NY judge takes over UN Gaza probe after Israel critic resigns
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NY judge takes over UN Gaza probe after Israel critic resigns

Mary McGowan Davis replaces William Schabas, who stepped down amid Israeli accusations of ‘conflict of interest’ over his work for the PLO

Lazar Berman is a former breaking news editor at The Times of Israel.

Former New York Supreme Court judge Mary McGowan Davis, named August 25, 2014 to the UN inquiry into the Israel-Hamas conflict (photo credit: Courtesy UN/Jean-Marc Ferre)
Former New York Supreme Court judge Mary McGowan Davis, named August 25, 2014 to the UN inquiry into the Israel-Hamas conflict (photo credit: Courtesy UN/Jean-Marc Ferre)

New York jurist Mary McGowan Davis will take the helm of a UN probe of last summer’s war in the Gaza Strip after inquiry chief William Schabas stepped down over allegations of anti-Israel bias, a spokesman said Tuesday.

McGowan Davis had served as a justice on New York’s Supreme Court, and chaired the UN follow-up committee to its probe into the 2008-2009 war between Israel and Hamas.

McGowan Davis is thought to be more sympathetic to Israel’s position during the 50-day war than Schabas, according to Haaretz. Nonetheless, Foreign Ministry sources told the paper that the report the committee is slated to publish on March 23 will still be highly critical of Israel.

Schabas sent a resignation letter to the head of the UN Human Rights Council on Monday after Israel accused him of having a “conflict of interest,” according to Rolando Gomez, a spokesman for the UN Human Rights Council.

William Schabas (YouTube screenshot)
William Schabas (YouTube screenshot)

The Israeli ambassador in Geneva sent a letter to the president of the Human Rights Council on Friday saying that “his initial appointment was completely improper and pointed to the one-sided, tainted and politicized nature” of the commission, according to a document published in Haaretz. Israel demanded Schabas’s replacement. Schabas “had a contractual relationship with the Palestinian side prior to his current assignment,” Ambassador Eviator Manor’s letter said. This constituted “a blatant conflict of interest” and rendered his continued role on the commission “simply untenable” and a violation of the “most basic principles of impartiality and fairness.”

In his resignation letter, Schabas explained that Israel’s complaint was linked to a brief legal opinion he prepared for the PLO in October 2012, for which he was paid $1,300.

“The complaint about my brief consultancy, as I understand it, is not about the content, which is of a technical legal nature, but the implication that in some way I am henceforth beholden to the Palestinian Liberation Organization,” he wrote.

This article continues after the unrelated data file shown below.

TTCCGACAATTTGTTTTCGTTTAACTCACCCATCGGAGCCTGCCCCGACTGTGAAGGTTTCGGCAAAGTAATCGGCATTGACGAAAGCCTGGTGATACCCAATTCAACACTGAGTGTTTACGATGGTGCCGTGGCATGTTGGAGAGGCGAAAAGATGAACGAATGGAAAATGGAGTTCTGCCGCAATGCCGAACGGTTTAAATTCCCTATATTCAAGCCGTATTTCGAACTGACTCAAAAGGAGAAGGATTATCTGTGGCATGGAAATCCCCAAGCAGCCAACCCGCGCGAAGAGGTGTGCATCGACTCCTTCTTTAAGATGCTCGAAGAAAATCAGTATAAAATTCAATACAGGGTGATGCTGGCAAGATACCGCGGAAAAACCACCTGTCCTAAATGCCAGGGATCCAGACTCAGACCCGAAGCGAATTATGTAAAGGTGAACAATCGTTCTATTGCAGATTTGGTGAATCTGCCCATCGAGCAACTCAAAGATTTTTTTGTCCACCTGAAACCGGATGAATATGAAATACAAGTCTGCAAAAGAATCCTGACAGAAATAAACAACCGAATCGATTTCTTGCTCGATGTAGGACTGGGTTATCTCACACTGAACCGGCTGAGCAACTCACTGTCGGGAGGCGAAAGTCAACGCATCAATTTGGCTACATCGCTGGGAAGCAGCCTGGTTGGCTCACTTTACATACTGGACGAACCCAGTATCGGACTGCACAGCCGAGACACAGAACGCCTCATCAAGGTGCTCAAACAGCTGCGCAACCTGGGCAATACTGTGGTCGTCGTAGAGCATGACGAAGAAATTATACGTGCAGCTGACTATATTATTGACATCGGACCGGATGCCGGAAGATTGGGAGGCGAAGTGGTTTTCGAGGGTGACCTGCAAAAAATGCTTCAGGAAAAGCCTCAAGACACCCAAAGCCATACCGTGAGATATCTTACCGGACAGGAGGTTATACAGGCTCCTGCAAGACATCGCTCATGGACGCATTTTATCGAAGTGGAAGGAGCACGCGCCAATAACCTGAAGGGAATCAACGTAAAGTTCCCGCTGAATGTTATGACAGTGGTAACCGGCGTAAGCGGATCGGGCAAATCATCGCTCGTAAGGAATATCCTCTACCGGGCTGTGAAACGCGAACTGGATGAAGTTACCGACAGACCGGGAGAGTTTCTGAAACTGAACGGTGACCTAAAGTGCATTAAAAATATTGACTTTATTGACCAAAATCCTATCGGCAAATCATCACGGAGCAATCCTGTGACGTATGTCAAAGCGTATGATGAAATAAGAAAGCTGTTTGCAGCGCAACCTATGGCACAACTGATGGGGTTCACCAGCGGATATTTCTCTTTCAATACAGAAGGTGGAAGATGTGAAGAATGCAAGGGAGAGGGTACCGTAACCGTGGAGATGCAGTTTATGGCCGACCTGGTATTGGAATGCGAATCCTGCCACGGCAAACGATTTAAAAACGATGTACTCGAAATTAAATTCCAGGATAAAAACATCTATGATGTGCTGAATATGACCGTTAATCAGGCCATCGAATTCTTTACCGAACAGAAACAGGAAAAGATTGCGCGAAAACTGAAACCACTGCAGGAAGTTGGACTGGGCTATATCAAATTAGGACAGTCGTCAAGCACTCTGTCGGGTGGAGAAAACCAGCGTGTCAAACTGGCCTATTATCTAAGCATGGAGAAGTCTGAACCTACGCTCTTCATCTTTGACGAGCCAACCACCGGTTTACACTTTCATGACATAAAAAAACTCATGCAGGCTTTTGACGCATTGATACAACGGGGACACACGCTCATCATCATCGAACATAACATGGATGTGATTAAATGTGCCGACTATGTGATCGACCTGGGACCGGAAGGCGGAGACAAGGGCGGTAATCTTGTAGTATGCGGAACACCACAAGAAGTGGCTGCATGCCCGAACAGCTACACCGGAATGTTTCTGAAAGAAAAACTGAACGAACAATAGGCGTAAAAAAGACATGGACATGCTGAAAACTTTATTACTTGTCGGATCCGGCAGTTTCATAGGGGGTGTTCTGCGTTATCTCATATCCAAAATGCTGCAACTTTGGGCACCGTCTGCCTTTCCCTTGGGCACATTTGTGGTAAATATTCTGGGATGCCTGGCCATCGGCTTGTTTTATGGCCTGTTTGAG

While flatly rejecting that, Schabas said that “under the circumstances and with great regret, I believe the important work of the commission is best served if I resign with immediate effect.”

The UN Independent Commission of Inquiry on the 2014 Gaza Conflict, commissioned by the UN Human Rights Council, is scheduled to release its report in March. Schabas said in his letter that most of the research was done, and the writing phase was underway.

Schabas denounced Prime Minister Benjamin Netanyahu and Foreign Minister Avigdor Liberman on Tuesday as “masters of extravagant, ridiculous statements.”

In an interview with Channel 2, Schabas said he opted to step down since the allegations against him “created an obstacle” for the commission, and served as a “distraction” from the report’s conclusions.

His remarks came hours after Netanyahu called on the UN to shelve the investigation, and Liberman likened him to the archetypal biblical murderer Cain.

Netanyahu can “spin it anyway he wants, he and his foreign minister are masters of extravagant, ridiculous statements, and I guess they’ll keep doing that,” Schabas said of the Israeli leaders’ responses to his resignation.

The Canadian law professor insisted that his stepping down was not a victory for Israel.

“I don’t know that anybody won, because the commission is continuing with its work, and I believe it’s going to issue its report. It’s not a question of who wins or loses, it’s a matter of getting to the truth and doing justice,” he said.

Schabas said he was resigning because his position as chairman “created an obstacle for the work of the commission, a kind of distraction from the work of the commission, and I believe I had to get out of the way.”

The prime minister on Tuesday called on the UN to shelve the report shortly after Schabas quit.

“After the resignation of the committee chairman, who was biased against Israel, the report must not be published,” Netanyahu said in a statement.

Liberman said Schabas’s decision to step down “emphasizes once again the kind of people comprising this committee and its inherent bias.”

The resignation “proves that even the greatest hypocrites among international organizations cannot ignore the fact that Schabas’s appointment to investigate Israel is like the appointment of Cain to investigate who murdered Abel,” Liberman said.

AFP and Marissa Newman contributed to this report.

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